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My Hissing Cockroach Just Had a Seizure in My Hand

Discussion in 'Insects, Other Invertebrates & Arthropods' started by Fredericusrex, Jun 6, 2018.

  1. ErinM31

    ErinM31 Arthropodess Arachnosupporter

    Sorry for your loss! :( You did the best you could for him!

    I had not said anything previously as I hadn’t any idea what could be wrong if not pesticide exposure.

    Do you know how old he was? Some older T’s I’ve had exhibited a decrease in coordination, but nothing like a seizure, and roaches I’ve lost to old age (no hissers yet) have just slowed down until they passed.

    Were there too their symptoms or signs that make you suspect a parasite? I am not familiar with those that may affect roaches, although I would think a specific parasite unlikely as any that prey on hissers would not be found in the U.S. and hissers have been in captivity for a while now... Perhaps it was a genetic condition that revealed itself with age? There are certainly plenty such maladies that effect other animals and I would be surprised if insects did not have similar.
  2. Fredericusrex

    Fredericusrex Arachnosquire

    I saw something veiny and black in his neck which wasn't there before, and it could be a worm. I don't have any more evidence, but the seizures started really suddenly and continued every 15 minutes from then on until he had a huge one and died. I think if it was genetic, I would see the seizures earlier and he would have died slower.
  3. ErinM31

    ErinM31 Arthropodess Arachnosupporter

    Some genetic diseases exhibit a threshold effect with pathology appearing suddenly and severe, but I agree that it is not the most likely explanation.

    I would not expect that an internal parasite would cause deformation of the exoskeleton such as you describe... but then I cannot think of what would. :confused:

    Do you have other roaches? It might be a good idea to clean and replace everything in case it was a parasite or toxin.
  4. Fredericusrex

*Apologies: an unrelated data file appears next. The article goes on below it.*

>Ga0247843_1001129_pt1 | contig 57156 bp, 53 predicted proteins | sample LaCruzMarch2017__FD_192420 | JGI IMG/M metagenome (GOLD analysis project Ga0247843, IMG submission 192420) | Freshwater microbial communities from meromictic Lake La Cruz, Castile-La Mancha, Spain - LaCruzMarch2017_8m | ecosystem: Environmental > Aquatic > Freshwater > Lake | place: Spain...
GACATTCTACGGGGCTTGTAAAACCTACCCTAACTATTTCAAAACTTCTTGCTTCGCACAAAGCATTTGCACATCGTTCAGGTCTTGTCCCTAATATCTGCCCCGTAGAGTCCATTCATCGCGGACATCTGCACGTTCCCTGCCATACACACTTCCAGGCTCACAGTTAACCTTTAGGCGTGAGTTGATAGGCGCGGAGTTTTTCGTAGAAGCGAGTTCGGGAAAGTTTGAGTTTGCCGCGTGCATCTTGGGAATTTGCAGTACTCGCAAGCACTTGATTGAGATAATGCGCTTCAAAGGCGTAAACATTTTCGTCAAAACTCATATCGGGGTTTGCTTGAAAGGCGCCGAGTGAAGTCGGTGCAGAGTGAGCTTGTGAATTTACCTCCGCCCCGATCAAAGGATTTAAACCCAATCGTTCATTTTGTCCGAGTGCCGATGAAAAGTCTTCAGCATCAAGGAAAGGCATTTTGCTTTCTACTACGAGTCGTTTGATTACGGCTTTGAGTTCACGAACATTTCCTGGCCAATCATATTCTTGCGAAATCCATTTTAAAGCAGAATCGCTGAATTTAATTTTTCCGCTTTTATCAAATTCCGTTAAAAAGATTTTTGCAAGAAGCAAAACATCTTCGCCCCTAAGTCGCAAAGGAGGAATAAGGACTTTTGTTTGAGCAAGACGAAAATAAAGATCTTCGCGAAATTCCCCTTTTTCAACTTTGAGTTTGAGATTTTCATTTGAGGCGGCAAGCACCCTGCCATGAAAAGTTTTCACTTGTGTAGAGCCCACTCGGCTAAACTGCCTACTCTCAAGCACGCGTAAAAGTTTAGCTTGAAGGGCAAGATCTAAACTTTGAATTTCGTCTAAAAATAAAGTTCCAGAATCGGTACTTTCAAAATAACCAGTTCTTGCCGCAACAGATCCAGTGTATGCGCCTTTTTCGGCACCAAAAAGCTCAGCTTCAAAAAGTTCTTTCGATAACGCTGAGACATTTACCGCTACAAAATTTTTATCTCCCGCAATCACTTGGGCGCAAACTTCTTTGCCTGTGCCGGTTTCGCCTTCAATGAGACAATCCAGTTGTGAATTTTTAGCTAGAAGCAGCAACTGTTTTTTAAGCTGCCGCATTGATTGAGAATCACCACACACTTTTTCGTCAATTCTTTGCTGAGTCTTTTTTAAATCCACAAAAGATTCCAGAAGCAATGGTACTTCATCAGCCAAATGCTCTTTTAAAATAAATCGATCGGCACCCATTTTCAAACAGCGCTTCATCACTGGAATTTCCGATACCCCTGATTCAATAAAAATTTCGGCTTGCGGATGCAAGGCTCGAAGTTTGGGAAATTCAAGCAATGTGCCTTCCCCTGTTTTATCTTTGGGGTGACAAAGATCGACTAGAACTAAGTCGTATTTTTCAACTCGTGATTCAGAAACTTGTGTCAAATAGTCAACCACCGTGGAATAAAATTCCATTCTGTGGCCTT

Fredericusrex Arachnosquire

    No, he is my only one.

    Anyway, genetic disease is really possible, because he has aged quite quickly for a roach. He started losing his Tarsis about a year and a half after being with me.
  5. dragonfire1577

    dragonfire1577 Arachnolord Active Member

    I have seen some old hissers and peppered roaches spasm and fall over when they walk, they usually don't last long after. If you had him a year and a half and got him as mature he's probably two plus years old, and thats a pretty normal age for a male hisser.
  6. Fredericusrex

    Fredericusrex Arachnosquire

    Ah, thank you.
  7. Kennef

    Kennef Arachnopeon

    Well you did say you used a sponge? And as far as I know sponges are bad for T’s and hermit crabs, wouldn’t be suprised if roaches are affected to.
  8. Fredericusrex

    Fredericusrex Arachnosquire

    No. I used a paper towel that was wadded up and dampened in a plastic dish
  9. Loops117

    Loops117 Arachnopeon

    My large male deaths head did this exact same thing. Spasms started when i encountered a small mold issue from some uneaten banana in the container. I cleared it out, and out of my entire colony of 2 adults and 20 juvis (and a bunch of nymphs), only my adult male was effected and started to spasm. He lasted about 3 or 4 days before he finally passed. He had the exact same issues as you mentioned, arched back, random spasms, bloated abdomen. I took a scalpel to him the day he passed and split him down the center. If it was a parasite, it wasn't alive once he died as i found an empty gut and nothing else. I then fed his body to my ants.